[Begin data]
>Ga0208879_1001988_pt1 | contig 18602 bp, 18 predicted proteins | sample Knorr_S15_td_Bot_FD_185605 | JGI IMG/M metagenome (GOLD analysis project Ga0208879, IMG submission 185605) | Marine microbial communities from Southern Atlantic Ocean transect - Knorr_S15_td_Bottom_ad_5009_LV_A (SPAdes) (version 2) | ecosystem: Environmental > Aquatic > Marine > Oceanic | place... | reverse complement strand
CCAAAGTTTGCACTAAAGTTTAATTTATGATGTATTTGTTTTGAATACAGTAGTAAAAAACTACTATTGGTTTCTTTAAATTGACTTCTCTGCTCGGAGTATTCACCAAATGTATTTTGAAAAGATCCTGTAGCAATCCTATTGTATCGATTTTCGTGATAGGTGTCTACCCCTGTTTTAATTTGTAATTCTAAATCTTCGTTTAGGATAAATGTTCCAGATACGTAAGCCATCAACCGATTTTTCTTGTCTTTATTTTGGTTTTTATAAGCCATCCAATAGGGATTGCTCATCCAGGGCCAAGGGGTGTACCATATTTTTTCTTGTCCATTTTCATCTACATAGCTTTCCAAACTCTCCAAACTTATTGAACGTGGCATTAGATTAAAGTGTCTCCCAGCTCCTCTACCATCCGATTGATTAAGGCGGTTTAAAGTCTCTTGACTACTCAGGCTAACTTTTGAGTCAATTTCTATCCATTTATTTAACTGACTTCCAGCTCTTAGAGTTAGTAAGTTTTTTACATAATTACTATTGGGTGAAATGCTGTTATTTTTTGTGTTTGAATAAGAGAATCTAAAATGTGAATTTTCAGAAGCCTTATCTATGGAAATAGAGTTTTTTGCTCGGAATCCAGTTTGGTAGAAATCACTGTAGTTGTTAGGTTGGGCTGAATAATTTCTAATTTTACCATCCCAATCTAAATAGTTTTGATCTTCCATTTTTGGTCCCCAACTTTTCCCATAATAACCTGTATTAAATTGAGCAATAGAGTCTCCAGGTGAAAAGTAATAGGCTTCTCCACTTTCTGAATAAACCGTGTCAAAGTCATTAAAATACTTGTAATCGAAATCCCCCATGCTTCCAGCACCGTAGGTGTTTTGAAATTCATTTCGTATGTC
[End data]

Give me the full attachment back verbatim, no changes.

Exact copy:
>Ga0208879_1001988_pt1 | contig 18602 bp, 18 predicted proteins | sample Knorr_S15_td_Bot_FD_185605 | JGI IMG/M metagenome (GOLD analysis project Ga0208879, IMG submission 185605) | Marine microbial communities from Southern Atlantic Ocean transect - Knorr_S15_td_Bottom_ad_5009_LV_A (SPAdes) (version 2) | ecosystem: Environmental > Aquatic > Marine > Oceanic | place... | reverse complement strand
CCAAAGTTTGCACTAAAGTTTAATTTATGATGTATTTGTTTTGAATACAGTAGTAAAAAACTACTATTGGTTTCTTTAAATTGACTTCTCTGCTCGGAGTATTCACCAAATGTATTTTGAAAAGATCCTGTAGCAATCCTATTGTATCGATTTTCGTGATAGGTGTCTACCCCTGTTTTAATTTGTAATTCTAAATCTTCGTTTAGGATAAATGTTCCAGATACGTAAGCCATCAACCGATTTTTCTTGTCTTTATTTTGGTTTTTATAAGCCATCCAATAGGGATTGCTCATCCAGGGCCAAGGGGTGTACCATATTTTTTCTTGTCCATTTTCATCTACATAGCTTTCCAAACTCTCCAAACTTATTGAACGTGGCATTAGATTAAAGTGTCTCCCAGCTCCTCTACCATCCGATTGATTAAGGCGGTTTAAAGTCTCTTGACTACTCAGGCTAACTTTTGAGTCAATTTCTATCCATTTATTTAACTGACTTCCAGCTCTTAGAGTTAGTAAGTTTTTTACATAATTACTATTGGGTGAAATGCTGTTATTTTTTGTGTTTGAATAAGAGAATCTAAAATGTGAATTTTCAGAAGCCTTATCTATGGAAATAGAGTTTTTTGCTCGGAATCCAGTTTGGTAGAAATCACTGTAGTTGTTAGGTTGGGCTGAATAATTTCTAATTTTACCATCCCAATCTAAATAGTTTTGATCTTCCATTTTTGGTCCCCAACTTTTCCCATAATAACCTGTATTAAATTGAGCAATAGAGTCTCCAGGTGAAAAGTAATAGGCTTCTCCACTTTCTGAATAAACCGTGTCAAAGTCATTAAAATACTTGTAATCGAAATCCCCCATGCTTCCAGCACCGTAGGTGTTTTGAAATTCATTTCGTATGTC